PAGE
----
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Time repeats itself, but our duty as a country and as an American is to change the cycle of repression and hatred that has held it's African American community at it's knees for centuries.

Looking back at past Tuscaloosa's past with civil right marches and history, it can be hard to look at. In four days, the anniversary of 'Bloody Tuesday' will be upon us.

Bloody Tuesday was a march that occurred on June 9, 1964 in Tuscaloosa, Alabama during the Civil Rights Movement. The march was both organized and led by Rev. T. Y. Rogers and was to protest against segregated drinking fountains and restrooms in the county courthouse. The protest consisted of a group of peaceful African Americans walking from The First African Baptist Church to the Tuscaloosa County Courthouse; however, protesters did not get very far before being beaten, arrested, and tear gassed by not only police officers standing outside the church, but as well a mob of angry white citizens.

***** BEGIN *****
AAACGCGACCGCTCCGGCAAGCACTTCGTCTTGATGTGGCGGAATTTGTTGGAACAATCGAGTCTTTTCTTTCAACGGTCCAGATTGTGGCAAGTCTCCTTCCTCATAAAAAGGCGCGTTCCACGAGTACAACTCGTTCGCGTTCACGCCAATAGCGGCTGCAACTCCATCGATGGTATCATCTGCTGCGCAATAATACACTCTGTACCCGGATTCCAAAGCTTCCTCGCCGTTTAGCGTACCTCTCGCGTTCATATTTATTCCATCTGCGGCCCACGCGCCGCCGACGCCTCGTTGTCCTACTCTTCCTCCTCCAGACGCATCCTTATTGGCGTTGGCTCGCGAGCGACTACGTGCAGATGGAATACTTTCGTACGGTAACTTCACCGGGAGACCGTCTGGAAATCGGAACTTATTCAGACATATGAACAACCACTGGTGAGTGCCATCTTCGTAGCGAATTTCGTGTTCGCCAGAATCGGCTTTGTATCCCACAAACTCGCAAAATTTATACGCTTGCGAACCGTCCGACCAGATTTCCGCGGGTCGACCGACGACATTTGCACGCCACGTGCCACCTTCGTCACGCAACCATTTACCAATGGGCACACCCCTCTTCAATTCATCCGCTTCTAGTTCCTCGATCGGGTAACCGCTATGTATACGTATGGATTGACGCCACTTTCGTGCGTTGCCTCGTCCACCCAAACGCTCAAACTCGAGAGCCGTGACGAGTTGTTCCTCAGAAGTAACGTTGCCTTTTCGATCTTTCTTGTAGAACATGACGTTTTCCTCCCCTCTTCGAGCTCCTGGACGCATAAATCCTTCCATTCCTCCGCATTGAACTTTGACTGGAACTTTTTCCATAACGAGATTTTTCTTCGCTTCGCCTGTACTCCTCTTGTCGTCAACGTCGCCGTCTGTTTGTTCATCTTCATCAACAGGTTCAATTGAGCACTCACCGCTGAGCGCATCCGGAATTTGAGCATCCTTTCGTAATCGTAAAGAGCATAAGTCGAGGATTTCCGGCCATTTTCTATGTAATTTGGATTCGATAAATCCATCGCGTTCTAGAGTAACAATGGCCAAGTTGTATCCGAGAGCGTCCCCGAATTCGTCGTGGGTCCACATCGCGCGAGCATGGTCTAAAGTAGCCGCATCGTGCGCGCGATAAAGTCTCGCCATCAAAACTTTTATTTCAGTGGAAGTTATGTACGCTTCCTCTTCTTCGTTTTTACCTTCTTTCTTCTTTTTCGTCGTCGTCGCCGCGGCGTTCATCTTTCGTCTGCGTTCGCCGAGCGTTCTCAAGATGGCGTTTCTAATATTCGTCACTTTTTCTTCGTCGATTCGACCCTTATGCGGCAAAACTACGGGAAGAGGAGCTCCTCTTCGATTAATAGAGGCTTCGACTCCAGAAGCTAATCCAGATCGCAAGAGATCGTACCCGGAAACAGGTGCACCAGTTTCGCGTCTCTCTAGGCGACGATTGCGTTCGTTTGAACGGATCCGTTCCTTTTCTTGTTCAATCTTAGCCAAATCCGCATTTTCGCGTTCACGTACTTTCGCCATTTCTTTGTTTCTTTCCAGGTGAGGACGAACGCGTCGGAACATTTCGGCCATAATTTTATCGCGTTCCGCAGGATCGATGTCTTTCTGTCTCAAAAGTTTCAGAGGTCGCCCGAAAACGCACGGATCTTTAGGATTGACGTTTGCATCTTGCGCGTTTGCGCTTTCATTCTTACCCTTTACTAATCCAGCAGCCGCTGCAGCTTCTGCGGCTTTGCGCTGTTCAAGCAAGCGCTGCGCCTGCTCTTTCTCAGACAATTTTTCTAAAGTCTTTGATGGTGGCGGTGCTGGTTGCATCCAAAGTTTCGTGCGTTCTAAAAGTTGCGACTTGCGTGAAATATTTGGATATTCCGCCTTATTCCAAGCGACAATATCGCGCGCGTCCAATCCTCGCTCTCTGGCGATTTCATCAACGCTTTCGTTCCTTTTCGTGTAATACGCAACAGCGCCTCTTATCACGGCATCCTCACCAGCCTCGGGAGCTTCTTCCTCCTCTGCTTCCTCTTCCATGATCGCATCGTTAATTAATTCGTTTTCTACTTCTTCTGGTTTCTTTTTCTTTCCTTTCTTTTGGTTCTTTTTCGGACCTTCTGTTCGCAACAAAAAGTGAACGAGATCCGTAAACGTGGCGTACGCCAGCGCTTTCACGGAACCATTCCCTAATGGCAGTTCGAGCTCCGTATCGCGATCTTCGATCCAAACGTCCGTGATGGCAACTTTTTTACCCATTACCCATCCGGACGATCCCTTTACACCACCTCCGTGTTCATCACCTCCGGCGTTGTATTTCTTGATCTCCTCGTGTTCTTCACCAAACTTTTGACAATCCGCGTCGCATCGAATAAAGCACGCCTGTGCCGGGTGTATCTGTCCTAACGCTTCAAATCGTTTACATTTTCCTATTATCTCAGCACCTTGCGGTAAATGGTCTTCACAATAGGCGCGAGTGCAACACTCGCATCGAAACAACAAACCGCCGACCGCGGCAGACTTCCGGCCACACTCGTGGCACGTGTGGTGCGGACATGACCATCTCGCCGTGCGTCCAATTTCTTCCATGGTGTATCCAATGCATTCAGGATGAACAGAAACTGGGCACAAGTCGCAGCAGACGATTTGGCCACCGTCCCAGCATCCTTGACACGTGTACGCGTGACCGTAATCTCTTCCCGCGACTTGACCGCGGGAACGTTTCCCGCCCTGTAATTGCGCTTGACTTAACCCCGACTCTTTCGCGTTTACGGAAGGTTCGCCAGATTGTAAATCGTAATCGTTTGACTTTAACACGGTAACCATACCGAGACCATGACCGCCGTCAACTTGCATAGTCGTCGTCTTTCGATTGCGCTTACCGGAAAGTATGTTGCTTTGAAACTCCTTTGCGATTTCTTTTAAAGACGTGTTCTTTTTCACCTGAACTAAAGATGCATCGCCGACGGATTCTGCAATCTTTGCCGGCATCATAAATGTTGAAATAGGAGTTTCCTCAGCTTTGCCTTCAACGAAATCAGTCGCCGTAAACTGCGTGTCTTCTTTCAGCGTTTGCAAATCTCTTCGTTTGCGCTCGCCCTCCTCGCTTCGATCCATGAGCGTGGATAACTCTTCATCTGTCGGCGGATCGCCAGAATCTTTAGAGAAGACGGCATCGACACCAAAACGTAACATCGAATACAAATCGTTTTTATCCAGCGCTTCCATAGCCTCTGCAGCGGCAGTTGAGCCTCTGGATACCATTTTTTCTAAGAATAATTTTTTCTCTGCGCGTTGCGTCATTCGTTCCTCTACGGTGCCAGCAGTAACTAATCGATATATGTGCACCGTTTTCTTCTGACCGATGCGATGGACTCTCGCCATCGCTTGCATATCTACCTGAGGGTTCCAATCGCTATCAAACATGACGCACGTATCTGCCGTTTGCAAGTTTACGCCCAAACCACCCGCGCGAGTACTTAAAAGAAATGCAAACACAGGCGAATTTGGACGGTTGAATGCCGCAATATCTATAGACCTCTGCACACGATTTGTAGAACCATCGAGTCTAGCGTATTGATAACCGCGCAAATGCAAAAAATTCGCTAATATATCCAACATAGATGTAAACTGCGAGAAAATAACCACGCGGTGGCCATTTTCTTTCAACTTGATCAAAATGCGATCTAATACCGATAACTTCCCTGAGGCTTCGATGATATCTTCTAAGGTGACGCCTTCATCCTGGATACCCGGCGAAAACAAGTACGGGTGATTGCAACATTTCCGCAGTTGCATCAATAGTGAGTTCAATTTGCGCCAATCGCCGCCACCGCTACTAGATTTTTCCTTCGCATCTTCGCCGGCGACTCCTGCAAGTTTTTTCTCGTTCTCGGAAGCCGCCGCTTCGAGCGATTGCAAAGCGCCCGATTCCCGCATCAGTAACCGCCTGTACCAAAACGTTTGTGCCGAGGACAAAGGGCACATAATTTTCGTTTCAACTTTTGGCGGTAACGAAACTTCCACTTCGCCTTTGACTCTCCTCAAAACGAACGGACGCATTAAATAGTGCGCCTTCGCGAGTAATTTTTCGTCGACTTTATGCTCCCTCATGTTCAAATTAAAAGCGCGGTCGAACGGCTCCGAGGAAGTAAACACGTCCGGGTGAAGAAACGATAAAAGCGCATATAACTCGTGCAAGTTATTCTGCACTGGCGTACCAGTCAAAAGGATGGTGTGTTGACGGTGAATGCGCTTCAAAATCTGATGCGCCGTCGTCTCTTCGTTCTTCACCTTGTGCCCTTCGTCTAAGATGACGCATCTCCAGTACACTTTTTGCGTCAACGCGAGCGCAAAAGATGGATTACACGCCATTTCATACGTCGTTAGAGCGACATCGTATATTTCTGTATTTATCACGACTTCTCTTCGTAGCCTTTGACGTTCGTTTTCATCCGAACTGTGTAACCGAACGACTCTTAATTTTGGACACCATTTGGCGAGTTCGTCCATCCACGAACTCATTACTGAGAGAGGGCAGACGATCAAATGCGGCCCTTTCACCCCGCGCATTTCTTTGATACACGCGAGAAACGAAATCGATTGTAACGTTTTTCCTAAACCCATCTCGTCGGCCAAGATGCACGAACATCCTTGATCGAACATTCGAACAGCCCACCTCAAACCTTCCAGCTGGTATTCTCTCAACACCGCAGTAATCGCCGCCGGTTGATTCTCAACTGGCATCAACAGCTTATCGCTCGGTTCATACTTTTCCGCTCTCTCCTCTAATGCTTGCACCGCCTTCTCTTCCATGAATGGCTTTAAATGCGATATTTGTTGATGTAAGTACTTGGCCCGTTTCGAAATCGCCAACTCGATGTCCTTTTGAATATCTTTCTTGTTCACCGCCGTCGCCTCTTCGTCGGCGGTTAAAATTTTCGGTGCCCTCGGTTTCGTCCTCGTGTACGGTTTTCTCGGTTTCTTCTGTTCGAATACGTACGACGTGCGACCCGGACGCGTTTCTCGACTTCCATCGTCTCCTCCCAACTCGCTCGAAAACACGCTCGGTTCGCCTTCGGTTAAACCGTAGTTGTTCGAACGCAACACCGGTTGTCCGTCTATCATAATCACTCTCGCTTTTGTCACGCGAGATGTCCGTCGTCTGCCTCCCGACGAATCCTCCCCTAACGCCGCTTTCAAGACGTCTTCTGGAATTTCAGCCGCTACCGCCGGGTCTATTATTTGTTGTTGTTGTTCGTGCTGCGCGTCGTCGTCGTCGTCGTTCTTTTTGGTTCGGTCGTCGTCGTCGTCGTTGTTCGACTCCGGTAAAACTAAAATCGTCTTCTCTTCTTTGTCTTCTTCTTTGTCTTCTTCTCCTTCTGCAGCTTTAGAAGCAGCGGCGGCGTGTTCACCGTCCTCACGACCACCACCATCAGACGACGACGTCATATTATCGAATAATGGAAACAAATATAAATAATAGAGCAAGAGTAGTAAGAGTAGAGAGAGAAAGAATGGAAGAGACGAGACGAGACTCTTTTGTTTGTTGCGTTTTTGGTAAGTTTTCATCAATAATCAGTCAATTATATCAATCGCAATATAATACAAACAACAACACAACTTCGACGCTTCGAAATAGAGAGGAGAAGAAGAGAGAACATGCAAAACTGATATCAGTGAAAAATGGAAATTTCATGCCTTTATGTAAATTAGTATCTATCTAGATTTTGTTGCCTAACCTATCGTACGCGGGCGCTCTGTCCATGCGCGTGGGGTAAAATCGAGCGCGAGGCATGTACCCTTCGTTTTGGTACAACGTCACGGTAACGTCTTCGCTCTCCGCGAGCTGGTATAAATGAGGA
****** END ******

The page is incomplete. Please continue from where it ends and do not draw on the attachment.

Remember this, 55 years ago people couldn't even march without being beaten and attacked here in Tuscaloosa. Imagine this world in 55 years, if we keep up with the message of peace and equality. With many protests and marches happening this weekend, remember the people who were savagely attacked for doing the same thing in this very town. Be proud of our history and people who knew they were going to be attacked for their justified beliefs and humanly obligation for equal rights.

March with peace, march with solidarity but most importantly march with love.